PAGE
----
Fans of the peculiar Twitter account @Horse_ebooks, which for years has churned out apparently random fragments of text, were disappointed to learn on Tuesday that it had a more corporate connection than they had assumed.
But for those willing to look beyond the betrayal, a series of cryptic tweets would have led to a Manhattan art installation, an online “interactive video experience” and the chance to be spammed by @Horse_ebooks over the phone.
@Horse_ebooks had been behaving in the manner of a spam bot for years, tweeting out snippets of sentences seemingly culled at random every day. Previous attempts to trace the source of the account, which has over 200,000 followers on Twitter, had suggested that a Russian spammer was behind it.
Now those 200,000 followers know the truth: that whatever its earlier incarnation, the man now controlling the account is Jacob Bakkila, that he took control of it in September 2011, and that he sees his tweets as a “conceptual art installation”.
The revelation prompted howls of outrage and existential crises from some corners of the internet as Twitter users found themselves cheated of one last supposedly pure pleasure. (Bakkila is the creative director of Buzzfeed, a website at the same time loved and loathed for its appropriation of internet memes.)
But for those able to accept that a real-life human was responsible for the spam, the blow was off-set by the publication of an multi-faceted “interactive art project” and a one-day, Manhattan-only installation featuring Bakkila and his co-conspirators.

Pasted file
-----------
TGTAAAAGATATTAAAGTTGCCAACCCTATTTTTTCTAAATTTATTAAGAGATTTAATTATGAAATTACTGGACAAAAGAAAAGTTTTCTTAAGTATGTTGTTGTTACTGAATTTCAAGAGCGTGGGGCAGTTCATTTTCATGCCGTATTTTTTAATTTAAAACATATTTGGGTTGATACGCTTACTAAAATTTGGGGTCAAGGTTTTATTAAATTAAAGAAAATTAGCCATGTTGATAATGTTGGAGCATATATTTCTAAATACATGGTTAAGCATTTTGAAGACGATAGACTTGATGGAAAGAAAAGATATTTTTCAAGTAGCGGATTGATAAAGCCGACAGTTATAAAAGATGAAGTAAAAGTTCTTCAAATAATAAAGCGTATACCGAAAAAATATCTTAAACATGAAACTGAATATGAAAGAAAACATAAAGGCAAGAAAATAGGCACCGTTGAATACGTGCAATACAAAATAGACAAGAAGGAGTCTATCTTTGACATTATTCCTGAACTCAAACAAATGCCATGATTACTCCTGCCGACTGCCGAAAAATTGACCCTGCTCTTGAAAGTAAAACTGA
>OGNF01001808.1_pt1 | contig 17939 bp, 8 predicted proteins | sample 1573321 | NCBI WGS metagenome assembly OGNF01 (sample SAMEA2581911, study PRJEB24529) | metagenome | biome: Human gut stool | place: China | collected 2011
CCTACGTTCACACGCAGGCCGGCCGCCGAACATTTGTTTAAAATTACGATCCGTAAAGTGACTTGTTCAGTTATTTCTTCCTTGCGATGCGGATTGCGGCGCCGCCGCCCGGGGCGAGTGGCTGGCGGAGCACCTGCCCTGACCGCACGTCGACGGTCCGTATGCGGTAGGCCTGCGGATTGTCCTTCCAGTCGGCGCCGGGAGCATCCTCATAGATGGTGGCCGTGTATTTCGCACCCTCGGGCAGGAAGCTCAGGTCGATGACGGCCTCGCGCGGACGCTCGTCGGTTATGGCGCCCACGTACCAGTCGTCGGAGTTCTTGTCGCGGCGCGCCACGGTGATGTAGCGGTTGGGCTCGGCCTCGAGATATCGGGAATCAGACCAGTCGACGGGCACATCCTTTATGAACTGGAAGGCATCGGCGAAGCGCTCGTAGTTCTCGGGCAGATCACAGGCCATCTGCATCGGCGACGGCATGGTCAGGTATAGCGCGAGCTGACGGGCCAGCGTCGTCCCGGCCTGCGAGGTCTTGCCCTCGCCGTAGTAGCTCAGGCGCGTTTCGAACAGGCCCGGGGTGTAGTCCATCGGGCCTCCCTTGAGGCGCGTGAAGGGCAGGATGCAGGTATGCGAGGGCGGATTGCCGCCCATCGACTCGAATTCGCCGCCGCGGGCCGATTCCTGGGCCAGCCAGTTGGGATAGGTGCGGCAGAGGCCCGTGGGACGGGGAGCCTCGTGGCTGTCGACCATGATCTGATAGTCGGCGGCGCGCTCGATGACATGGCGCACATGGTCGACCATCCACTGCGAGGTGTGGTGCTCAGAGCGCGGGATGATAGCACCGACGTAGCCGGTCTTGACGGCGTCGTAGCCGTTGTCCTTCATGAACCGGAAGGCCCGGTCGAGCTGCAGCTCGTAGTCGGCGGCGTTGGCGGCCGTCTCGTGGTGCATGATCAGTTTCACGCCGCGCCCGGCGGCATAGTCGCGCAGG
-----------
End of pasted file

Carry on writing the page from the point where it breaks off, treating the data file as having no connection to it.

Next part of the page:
The drama began on Tuesday morning when @Horse_ebooks posted a phone number on its Twitter account. It also tweeted the words “Bear Stearns Bravo”, and linked to a video from the similarly-cult-but-in-a-less-successful-way YouTube channel “pronunciation book”. The channel, which has published near-daily videos explaining how to pronounce English words and phrases since April 2010, explained how to pronounce “horse ebooks” before a woman speaks into the camera, apparently directly to the viewer.
“There is a man named Dalton. Dalton is dangerous. He is rich, he is strong, and he is going to crash the stock markets,” the unnamed woman says.
“You are ready. And you are the regulator who will see the shining data in the stars of Bear Stearns Bravo. Bear Stearns Bravo.”
It is not immediately apparent what the purpose of this message is – “I still have no idea what the fuck is going on,” one commenter has posted on the YouTube video – but the caption beneath the video offered a clue. “Today only: Bravospam, 195 Chrystie St, NYC, 10002,” the message read. It also linked to bearstearnsbravo.com.
At the Bravospam address, which turned out to be the Fitzroy Gallery in Manhattan’s lower east side, a small sign confirmed that this was the correct location.
Inside the small space, four separate projectors lit up different sections of the white walls. On each, different characters appeared, sometimes interacting with each other, sometimes looking into the camera silently.